Book Aimed at Salvaging the Estate Tax Doesn't Convince
March 5, 2003
Congress last year agreed to phase out the estate tax through 2010. But thanks to bizarre Senate budget rules, the tax is due to spring forth again in 2011 -- just as though nothing had ever happened.
A few people see merit in the estate tax and want to see it preserved, including William H. Gates Sr., father of the founder of Microsoft, and Chuck Collins, who runs small left-wing organizations such as Responsible Wealth.
These two gentlemen were among a group of millionaires and billionaires who signed a full-page ad which appeared in the New York Times in February urging Congress to retain the estate tax. They also co-authored a new book, "Wealth and Our Commonwealth" from Beacon Press, which aims to frustrate efforts to make the repeal permanent.
Critics say the authors fail in their attempts for a variety of reasons:
- At the book's core is the contention that the estate tax is needed to combat a growing inequality of wealth -- but they don't explain why inequality per se is bad, or how the estate tax dampens it.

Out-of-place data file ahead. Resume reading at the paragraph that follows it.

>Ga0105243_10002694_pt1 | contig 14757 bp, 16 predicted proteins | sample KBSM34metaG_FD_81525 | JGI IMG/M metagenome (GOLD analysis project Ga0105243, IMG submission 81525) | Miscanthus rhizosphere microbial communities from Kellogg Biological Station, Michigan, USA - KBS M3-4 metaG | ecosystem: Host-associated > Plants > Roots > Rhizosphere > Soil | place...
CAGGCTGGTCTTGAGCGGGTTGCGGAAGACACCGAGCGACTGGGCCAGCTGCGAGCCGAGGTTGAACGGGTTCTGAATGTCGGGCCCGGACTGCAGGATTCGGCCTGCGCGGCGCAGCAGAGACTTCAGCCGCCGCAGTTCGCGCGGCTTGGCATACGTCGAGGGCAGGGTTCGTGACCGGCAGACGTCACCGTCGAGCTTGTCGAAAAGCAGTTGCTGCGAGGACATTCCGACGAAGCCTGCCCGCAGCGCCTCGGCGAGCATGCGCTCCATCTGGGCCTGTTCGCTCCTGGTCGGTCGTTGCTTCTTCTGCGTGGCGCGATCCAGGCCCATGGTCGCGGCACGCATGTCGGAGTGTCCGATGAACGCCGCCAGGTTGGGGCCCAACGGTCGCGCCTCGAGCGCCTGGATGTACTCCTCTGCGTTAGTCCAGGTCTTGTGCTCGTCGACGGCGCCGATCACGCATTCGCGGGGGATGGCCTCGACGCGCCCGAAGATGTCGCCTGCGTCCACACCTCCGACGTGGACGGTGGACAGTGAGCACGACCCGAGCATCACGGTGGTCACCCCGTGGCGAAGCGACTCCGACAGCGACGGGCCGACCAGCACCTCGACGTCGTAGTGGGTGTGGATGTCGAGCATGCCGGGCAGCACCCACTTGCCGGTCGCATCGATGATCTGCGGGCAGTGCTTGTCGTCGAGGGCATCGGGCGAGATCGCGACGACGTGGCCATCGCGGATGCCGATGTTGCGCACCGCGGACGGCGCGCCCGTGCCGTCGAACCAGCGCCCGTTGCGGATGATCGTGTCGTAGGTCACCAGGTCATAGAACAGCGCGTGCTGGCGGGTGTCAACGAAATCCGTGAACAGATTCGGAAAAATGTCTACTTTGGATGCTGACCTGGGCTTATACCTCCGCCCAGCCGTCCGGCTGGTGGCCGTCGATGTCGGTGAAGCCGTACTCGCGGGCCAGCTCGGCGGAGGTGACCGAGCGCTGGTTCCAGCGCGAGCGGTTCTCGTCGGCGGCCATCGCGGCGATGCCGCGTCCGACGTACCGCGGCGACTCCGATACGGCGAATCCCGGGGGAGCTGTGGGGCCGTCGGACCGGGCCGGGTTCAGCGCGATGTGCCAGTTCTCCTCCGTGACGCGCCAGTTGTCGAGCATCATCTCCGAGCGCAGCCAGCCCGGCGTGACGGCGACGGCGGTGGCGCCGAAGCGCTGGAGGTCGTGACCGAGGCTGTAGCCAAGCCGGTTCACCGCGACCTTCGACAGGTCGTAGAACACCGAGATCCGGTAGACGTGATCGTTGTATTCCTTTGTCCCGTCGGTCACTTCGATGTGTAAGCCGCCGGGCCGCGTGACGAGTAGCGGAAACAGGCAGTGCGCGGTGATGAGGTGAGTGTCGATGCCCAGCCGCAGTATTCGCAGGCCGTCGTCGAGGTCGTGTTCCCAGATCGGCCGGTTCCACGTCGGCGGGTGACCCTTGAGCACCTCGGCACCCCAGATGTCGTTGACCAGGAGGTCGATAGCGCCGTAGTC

- Even the authors concede that wealth inequality grew sharply at a time when the estate tax reached confiscatory levels.
- They make no effort to understand why 70 percent of Americans routinely tell pollsters that they favor abolition of the tax -- no doubt because they see it as violating a principle of justice: the right to keep what you have earned and distribute it after death as you choose.
There are, however, strong arguments in favor of abolishing the estate tax far beyond the straw men that the authors rail against.
- It raises little, if any, revenue.
- It does nothing to equalize wealth and imposes large dead-weight costs on the economy, as taxpayers spend money trying to avoid it.
- The very wealthy can afford to fight it and successfully avoid it, but farmers and small businessmen cannot afford to, so the burden falls more heavily on them.
Source: Bruce Bartlett (National Center for Policy Analysis), "Taxed to Death -- and Beyond," Wall Street Journal, March 4, 2003.
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